I doubt that humanity has changed all that much, and that the modern concern with the likelihood of salvation is nothing new. We can assume that the people around Jesus questioned their own likelihood for salvation. So the rich young man in last week's gospel reading questions Jesus: "Good Teacher, what must I do to inherit eternal life?" Clearly therefore James and John had got another message from Jesus and that message was that far from eternal life being an exclusive club, they had realised that all were welcomed. And I suspect they really didn't mind all other people being welcomed, just as long as they were in positions of power, status and authority over the masses.

I think we should not gloss over this transition too quickly. For all the inappropriateness of the request by James and John, we find it inappropriate because we (with 20/20 hindsight) know about the cross and resurrection. At the time of this conversation, Jesus was talking about this in theory, which is quite different from having experienced it. What James and John had experienced first hand at this time was how widely Jesus mixed, how readily he accepted the offerings of all sorts of people. They experienced how little Jesus used the possibility of salvation as a motivator (either as a stick or a carrot) to get people to follow him or to support his "cause". Indeed instead of telling the rich young man to part with his riches to support Jesus and the disciples, he tells him to give his riches to others who are in need.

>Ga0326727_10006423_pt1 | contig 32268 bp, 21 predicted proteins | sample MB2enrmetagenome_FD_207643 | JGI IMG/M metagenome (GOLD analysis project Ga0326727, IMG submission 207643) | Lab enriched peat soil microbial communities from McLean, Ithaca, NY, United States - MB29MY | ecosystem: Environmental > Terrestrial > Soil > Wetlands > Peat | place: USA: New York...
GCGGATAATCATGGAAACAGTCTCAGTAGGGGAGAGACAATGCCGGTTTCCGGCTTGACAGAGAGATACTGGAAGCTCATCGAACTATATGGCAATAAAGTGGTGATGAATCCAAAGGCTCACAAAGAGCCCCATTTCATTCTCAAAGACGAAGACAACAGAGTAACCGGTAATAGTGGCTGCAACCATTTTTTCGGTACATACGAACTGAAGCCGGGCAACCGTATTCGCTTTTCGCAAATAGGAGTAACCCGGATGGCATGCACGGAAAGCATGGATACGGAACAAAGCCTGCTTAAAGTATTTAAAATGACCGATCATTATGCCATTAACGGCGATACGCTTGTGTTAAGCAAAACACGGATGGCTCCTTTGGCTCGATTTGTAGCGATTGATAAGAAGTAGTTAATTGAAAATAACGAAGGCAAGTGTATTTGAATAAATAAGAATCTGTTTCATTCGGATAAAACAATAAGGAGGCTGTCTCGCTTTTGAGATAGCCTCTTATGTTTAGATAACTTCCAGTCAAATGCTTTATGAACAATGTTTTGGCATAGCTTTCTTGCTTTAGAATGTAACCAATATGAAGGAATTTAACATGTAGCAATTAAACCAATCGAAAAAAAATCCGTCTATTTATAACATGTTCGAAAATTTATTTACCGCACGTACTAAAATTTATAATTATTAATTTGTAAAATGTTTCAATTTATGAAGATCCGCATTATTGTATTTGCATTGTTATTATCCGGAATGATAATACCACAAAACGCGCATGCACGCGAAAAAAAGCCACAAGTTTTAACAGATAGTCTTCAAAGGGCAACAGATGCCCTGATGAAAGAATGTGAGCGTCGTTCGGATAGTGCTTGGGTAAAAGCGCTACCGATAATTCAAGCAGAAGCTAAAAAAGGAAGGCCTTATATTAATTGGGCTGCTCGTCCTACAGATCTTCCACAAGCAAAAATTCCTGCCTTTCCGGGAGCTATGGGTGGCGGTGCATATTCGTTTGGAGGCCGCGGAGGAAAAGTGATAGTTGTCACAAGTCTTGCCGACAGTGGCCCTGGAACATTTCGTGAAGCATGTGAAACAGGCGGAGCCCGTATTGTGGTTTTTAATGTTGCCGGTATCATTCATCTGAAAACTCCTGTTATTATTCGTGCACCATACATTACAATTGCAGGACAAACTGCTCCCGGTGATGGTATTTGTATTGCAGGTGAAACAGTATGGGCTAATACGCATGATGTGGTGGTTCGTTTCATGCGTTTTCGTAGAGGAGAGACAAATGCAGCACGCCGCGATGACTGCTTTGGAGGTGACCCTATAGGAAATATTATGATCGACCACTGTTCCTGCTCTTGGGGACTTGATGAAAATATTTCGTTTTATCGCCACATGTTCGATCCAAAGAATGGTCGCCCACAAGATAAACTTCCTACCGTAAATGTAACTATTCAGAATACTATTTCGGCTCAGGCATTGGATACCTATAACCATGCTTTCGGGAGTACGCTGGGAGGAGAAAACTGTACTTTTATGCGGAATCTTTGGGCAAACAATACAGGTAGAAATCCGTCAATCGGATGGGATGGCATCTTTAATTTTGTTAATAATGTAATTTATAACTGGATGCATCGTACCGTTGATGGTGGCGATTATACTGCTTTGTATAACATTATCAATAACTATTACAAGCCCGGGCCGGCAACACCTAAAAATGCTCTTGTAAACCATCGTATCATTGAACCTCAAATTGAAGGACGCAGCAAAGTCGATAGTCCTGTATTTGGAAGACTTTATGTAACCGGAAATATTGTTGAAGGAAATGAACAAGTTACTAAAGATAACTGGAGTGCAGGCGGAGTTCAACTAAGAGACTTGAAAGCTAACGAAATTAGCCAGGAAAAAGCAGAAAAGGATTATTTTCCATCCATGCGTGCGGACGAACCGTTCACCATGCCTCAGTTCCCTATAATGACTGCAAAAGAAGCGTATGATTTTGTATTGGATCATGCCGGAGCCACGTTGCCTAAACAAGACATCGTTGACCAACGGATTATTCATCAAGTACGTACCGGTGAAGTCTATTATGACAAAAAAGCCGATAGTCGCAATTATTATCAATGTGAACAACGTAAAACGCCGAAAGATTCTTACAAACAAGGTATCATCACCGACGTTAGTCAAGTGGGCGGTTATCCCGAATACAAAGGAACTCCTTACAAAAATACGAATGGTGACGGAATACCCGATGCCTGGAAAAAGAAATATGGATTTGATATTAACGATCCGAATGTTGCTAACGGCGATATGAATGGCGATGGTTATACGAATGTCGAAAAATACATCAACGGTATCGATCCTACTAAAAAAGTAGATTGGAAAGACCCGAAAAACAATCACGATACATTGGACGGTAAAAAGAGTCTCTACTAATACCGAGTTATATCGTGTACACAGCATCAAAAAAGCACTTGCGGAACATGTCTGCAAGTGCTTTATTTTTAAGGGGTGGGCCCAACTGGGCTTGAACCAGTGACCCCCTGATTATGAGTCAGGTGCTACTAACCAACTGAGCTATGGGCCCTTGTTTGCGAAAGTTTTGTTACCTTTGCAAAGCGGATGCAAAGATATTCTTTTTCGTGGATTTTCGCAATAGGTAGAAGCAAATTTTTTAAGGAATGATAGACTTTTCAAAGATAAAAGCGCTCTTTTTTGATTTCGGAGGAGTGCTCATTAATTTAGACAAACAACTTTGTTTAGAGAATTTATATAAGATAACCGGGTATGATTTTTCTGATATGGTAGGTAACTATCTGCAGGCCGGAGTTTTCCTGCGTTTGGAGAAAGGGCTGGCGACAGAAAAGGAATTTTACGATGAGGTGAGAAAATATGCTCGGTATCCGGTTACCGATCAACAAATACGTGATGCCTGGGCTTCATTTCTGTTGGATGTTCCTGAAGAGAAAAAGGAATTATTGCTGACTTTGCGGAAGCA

Getting into heaven is not the difficult thing, living with others here in this life is far more difficult.

Our reading from Hebrews talks about the office of a priest, and in some ways we in humanity (to a greater or lesser extent) are still suffering from a legacy of "Father knows best" - clergy included! And I guess that some would think that clergy will have positions of authority in eternal life. And I have sometimes had cause to suspect that some lay people envy the authority they perceive the clergy to have. The reality of course is far different, the person with the real authority in an Anglican parish is the past Rector :-) (Though by now perhaps that's become a little less true, here at St Philip's.)